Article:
(This is part of the Slice of Life writing activity sponsored by Two Writing Teachers. Come join us by writing about small moments each Tuesday.)
Something strange has happened in the dynamics of my classroom in the past two weeks or so. I’m not sure exactly where or what it springs from, and I struggling right now with how to right the ship, too. There are always pivot points each year in a classroom culture where the mood of a group of kids can suddenly turn from what you thought it was to something you were not expecting it to be at all.
I am at one of the pivots, and I don’t like it at all.
Sometimes, the pivot a good thing. Maturity kicks in. Friendships blossom. A cohesiveness emerges. You hope that, as the teacher, your work around community building has paid off, that the small things can make a big difference in the way kids see themselves, and the world — the small world of the classroom as well as the large world of the World.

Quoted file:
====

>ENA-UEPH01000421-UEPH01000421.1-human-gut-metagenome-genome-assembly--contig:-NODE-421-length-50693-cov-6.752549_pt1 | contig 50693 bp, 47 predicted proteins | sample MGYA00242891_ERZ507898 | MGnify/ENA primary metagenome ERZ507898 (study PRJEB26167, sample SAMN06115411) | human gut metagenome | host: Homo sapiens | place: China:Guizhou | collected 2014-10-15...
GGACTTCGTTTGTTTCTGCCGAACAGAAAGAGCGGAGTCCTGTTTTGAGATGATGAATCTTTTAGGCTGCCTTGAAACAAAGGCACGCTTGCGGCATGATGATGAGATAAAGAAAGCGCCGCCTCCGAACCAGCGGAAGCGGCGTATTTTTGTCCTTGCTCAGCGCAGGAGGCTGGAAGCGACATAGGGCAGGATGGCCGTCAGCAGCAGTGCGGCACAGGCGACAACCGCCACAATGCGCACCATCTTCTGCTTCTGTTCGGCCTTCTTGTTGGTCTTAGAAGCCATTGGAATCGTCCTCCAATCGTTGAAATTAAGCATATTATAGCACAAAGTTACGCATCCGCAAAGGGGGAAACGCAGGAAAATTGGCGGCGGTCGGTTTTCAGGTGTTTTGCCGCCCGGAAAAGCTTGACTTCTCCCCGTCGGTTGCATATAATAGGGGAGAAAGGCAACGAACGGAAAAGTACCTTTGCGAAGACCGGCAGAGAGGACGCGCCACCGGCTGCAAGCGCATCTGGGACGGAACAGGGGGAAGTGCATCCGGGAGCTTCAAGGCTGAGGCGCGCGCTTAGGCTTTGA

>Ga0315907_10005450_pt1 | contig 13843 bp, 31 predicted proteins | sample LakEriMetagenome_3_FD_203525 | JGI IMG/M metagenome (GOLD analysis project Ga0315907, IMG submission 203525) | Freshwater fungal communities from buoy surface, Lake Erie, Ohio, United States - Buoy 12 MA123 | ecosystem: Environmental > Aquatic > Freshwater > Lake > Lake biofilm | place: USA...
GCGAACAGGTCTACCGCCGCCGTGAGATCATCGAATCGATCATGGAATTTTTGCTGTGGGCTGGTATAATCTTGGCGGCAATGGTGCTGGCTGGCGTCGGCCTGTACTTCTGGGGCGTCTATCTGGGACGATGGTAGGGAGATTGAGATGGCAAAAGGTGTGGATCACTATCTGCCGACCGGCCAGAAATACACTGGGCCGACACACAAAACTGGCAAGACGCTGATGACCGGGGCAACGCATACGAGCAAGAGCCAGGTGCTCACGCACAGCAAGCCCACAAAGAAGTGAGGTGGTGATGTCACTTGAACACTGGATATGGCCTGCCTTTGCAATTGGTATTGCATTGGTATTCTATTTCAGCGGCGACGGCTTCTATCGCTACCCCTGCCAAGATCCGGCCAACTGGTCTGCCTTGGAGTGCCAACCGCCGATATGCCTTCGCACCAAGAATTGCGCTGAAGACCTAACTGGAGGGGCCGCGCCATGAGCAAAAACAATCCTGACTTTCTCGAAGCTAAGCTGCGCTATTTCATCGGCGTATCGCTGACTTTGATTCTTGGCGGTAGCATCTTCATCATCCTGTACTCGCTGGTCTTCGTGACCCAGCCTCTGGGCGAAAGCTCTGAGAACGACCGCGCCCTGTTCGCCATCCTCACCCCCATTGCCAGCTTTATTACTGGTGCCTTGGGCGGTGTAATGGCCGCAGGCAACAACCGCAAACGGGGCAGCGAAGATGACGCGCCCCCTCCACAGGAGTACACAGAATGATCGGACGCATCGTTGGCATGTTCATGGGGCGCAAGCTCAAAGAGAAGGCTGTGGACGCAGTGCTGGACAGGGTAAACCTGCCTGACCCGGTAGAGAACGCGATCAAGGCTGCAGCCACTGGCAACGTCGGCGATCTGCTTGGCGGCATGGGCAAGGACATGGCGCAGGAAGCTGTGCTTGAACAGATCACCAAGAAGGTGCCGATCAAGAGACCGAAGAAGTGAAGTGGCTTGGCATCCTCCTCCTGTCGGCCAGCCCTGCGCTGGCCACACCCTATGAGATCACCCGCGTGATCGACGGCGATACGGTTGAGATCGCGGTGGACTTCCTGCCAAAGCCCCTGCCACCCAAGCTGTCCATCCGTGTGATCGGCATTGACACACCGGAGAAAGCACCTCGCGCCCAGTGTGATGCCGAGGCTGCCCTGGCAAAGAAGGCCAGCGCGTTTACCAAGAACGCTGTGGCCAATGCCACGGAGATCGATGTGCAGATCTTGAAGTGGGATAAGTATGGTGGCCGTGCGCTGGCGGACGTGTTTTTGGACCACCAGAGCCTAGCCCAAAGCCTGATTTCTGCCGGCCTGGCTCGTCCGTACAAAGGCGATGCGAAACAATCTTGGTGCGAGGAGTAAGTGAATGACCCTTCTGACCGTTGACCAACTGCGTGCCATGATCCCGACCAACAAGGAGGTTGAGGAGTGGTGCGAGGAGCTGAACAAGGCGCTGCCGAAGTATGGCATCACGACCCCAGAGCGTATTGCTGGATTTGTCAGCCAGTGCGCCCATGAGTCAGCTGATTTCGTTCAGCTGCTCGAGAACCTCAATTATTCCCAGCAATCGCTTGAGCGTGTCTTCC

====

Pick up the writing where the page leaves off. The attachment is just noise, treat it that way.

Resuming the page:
Right now, my class is sort of in opposite mode, and I obviously won’t go into specifics, but there’s a small clique of students who are making negative ripples as part of social posturing, and I am worried about the tide. I’m not turning a blind eye to it. I’m addressing what I see, and what I hear, and what I hear about, as quickly and as judiciously as I can. I’m using positive reinforcement and negative consequences. Parents are involved. The administration is involved. And I am reaching into the teaching bag for all I have, in hopes I can change what needs to be changed so we can move forward with positive energy — all of us.
Still, youthful social dynamics can be a powerful force. On their own, each student in this clique is a nice kid. As a group, they become something I barely recognize at times when I hear some of the stories of how they treat others in the hallways, on the playground, on the bus. And, online, too. Never in the classroom, though.
I’m struggling to make it right, and it makes me sad and frustrated to know this, too, is part of teaching, when so many of my students just want a safe and fun place to learn each day.
Peace (in the think),